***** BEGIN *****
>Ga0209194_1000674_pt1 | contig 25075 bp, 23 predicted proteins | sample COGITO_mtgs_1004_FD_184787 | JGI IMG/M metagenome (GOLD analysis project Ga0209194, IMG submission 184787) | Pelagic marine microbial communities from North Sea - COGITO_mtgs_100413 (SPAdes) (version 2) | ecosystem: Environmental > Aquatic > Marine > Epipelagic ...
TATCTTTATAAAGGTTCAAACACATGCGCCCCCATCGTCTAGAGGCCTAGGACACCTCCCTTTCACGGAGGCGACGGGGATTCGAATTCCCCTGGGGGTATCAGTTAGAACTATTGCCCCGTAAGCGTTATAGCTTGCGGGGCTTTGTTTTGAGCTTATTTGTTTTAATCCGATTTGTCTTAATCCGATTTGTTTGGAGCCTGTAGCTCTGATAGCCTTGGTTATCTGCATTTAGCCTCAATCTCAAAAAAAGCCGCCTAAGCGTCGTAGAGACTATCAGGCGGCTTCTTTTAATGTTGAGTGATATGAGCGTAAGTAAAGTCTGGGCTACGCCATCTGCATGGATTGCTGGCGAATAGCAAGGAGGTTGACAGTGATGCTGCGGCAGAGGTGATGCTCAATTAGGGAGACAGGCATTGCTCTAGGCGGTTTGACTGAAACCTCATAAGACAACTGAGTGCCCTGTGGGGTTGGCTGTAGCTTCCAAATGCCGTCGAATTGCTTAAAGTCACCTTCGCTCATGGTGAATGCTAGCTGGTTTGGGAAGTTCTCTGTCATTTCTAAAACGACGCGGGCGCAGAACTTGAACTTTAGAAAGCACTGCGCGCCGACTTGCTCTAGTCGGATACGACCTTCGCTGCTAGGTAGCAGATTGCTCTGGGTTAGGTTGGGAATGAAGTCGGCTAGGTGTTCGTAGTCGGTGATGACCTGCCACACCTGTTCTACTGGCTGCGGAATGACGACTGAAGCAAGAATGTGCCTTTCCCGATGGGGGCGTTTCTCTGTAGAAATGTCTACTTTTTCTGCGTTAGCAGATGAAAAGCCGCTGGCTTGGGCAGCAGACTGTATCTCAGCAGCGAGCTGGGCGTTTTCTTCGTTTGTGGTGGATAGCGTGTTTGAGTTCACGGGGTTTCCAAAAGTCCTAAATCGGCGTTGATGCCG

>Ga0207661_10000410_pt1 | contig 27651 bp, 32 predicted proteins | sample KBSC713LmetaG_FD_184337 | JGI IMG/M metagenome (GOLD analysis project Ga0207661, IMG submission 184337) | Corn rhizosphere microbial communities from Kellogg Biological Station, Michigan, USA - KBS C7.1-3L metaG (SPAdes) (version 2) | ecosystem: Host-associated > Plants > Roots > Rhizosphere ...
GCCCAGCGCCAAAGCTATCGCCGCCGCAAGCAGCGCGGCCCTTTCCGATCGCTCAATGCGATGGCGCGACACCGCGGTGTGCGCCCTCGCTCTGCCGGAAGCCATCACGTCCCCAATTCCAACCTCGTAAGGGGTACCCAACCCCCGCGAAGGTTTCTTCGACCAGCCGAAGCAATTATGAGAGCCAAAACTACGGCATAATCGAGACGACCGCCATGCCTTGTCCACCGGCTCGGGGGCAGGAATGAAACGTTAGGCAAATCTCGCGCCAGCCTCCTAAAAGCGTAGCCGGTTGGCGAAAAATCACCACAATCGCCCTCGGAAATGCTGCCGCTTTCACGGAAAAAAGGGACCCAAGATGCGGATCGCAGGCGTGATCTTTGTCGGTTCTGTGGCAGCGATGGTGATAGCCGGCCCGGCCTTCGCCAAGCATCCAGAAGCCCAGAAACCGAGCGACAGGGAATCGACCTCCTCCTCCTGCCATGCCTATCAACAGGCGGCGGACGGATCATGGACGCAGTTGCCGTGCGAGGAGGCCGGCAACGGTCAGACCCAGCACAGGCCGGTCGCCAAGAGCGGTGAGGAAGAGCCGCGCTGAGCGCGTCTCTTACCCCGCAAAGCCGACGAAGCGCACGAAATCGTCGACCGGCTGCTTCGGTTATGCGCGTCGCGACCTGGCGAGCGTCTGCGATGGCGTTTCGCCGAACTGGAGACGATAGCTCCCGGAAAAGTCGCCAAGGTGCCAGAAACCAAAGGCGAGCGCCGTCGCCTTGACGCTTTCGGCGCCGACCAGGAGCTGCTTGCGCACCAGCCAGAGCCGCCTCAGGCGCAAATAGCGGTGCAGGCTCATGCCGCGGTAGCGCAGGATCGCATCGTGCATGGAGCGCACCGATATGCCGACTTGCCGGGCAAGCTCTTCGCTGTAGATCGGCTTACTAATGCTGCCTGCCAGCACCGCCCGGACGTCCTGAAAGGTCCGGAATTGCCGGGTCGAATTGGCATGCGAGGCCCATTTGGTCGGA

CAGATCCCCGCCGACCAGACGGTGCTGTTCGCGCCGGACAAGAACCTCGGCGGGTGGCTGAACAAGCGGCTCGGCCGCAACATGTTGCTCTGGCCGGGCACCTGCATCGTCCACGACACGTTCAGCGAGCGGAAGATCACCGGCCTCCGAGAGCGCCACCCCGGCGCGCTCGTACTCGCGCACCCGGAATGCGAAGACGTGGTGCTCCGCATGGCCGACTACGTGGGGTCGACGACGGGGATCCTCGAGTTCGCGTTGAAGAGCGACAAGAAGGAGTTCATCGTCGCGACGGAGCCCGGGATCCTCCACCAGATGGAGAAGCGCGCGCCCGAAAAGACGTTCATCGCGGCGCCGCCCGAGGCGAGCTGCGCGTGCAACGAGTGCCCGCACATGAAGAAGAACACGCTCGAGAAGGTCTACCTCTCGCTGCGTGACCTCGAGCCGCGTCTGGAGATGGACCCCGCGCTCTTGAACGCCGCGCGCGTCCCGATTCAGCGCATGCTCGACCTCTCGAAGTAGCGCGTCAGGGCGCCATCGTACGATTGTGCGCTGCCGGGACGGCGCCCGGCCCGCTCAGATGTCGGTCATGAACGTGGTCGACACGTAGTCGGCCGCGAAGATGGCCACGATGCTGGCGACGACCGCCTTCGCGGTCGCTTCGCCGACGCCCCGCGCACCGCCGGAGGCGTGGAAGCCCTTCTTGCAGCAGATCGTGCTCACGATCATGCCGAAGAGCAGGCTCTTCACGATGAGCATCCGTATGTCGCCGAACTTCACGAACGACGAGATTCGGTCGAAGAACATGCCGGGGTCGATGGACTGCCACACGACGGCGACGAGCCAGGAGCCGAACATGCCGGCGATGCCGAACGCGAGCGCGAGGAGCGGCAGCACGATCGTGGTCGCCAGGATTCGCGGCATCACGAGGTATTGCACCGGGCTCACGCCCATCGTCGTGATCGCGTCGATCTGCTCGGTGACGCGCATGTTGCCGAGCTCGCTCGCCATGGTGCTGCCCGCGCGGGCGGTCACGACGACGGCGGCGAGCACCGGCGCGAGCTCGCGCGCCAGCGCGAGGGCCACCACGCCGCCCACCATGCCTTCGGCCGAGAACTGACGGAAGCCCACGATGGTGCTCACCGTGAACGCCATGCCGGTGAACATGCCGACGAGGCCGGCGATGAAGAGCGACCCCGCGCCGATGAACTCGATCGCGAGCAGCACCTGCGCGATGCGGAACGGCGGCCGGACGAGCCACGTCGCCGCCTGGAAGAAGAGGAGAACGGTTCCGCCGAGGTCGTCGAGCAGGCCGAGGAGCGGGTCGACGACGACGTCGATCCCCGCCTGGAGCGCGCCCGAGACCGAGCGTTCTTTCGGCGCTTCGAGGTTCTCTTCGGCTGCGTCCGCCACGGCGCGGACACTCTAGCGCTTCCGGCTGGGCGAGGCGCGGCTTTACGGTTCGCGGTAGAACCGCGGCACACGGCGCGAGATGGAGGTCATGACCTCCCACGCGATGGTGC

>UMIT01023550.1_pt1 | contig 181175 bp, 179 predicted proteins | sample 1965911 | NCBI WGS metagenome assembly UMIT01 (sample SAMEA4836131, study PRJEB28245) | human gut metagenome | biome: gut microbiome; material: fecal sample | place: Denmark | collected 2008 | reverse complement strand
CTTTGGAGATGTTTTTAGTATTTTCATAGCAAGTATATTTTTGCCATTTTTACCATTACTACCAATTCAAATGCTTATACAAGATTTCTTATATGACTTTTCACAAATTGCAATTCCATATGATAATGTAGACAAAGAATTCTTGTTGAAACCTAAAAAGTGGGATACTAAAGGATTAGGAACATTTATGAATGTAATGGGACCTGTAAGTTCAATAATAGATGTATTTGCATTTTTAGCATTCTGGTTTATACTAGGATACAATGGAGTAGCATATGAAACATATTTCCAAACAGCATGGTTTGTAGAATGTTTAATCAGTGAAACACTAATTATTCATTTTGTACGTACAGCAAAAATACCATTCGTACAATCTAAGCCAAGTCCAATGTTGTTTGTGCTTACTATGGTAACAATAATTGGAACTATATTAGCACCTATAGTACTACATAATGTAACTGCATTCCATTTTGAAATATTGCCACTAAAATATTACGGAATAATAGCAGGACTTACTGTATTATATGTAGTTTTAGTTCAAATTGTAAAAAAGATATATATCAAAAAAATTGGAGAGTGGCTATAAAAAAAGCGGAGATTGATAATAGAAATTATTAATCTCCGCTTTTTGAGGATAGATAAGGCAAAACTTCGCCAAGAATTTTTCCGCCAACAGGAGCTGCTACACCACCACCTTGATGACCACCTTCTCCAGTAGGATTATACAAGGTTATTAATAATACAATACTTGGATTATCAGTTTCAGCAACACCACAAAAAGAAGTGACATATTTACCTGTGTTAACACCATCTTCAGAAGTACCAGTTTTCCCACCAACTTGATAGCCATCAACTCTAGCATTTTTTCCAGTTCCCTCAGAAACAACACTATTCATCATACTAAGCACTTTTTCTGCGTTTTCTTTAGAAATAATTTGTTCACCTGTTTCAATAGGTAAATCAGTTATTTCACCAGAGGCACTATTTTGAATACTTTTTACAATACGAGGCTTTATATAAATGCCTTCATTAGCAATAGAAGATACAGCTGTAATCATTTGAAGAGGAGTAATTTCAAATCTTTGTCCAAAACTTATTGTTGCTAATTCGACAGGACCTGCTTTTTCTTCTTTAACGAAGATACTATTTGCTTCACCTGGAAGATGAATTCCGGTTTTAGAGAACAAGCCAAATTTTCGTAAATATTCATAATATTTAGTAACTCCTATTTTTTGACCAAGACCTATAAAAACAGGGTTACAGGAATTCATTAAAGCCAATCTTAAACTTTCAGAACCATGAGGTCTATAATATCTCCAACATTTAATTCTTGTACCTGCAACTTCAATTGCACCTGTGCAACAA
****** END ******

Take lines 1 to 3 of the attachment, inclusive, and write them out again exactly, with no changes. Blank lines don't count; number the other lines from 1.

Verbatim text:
>Ga0209194_1000674_pt1 | contig 25075 bp, 23 predicted proteins | sample COGITO_mtgs_1004_FD_184787 | JGI IMG/M metagenome (GOLD analysis project Ga0209194, IMG submission 184787) | Pelagic marine microbial communities from North Sea - COGITO_mtgs_100413 (SPAdes) (version 2) | ecosystem: Environmental > Aquatic > Marine > Epipelagic ...
TATCTTTATAAAGGTTCAAACACATGCGCCCCCATCGTCTAGAGGCCTAGGACACCTCCCTTTCACGGAGGCGACGGGGATTCGAATTCCCCTGGGGGTATCAGTTAGAACTATTGCCCCGTAAGCGTTATAGCTTGCGGGGCTTTGTTTTGAGCTTATTTGTTTTAATCCGATTTGTCTTAATCCGATTTGTTTGGAGCCTGTAGCTCTGATAGCCTTGGTTATCTGCATTTAGCCTCAATCTCAAAAAAAGCCGCCTAAGCGTCGTAGAGACTATCAGGCGGCTTCTTTTAATGTTGAGTGATATGAGCGTAAGTAAAGTCTGGGCTACGCCATCTGCATGGATTGCTGGCGAATAGCAAGGAGGTTGACAGTGATGCTGCGGCAGAGGTGATGCTCAATTAGGGAGACAGGCATTGCTCTAGGCGGTTTGACTGAAACCTCATAAGACAACTGAGTGCCCTGTGGGGTTGGCTGTAGCTTCCAAATGCCGTCGAATTGCTTAAAGTCACCTTCGCTCATGGTGAATGCTAGCTGGTTTGGGAAGTTCTCTGTCATTTCTAAAACGACGCGGGCGCAGAACTTGAACTTTAGAAAGCACTGCGCGCCGACTTGCTCTAGTCGGATACGACCTTCGCTGCTAGGTAGCAGATTGCTCTGGGTTAGGTTGGGAATGAAGTCGGCTAGGTGTTCGTAGTCGGTGATGACCTGCCACACCTGTTCTACTGGCTGCGGAATGACGACTGAAGCAAGAATGTGCCTTTCCCGATGGGGGCGTTTCTCTGTAGAAATGTCTACTTTTTCTGCGTTAGCAGATGAAAAGCCGCTGGCTTGGGCAGCAGACTGTATCTCAGCAGCGAGCTGGGCGTTTTCTTCGTTTGTGGTGGATAGCGTGTTTGAGTTCACGGGGTTTCCAAAAGTCCTAAATCGGCGTTGATGCCG

>Ga0207661_10000410_pt1 | contig 27651 bp, 32 predicted proteins | sample KBSC713LmetaG_FD_184337 | JGI IMG/M metagenome (GOLD analysis project Ga0207661, IMG submission 184337) | Corn rhizosphere microbial communities from Kellogg Biological Station, Michigan, USA - KBS C7.1-3L metaG (SPAdes) (version 2) | ecosystem: Host-associated > Plants > Roots > Rhizosphere ...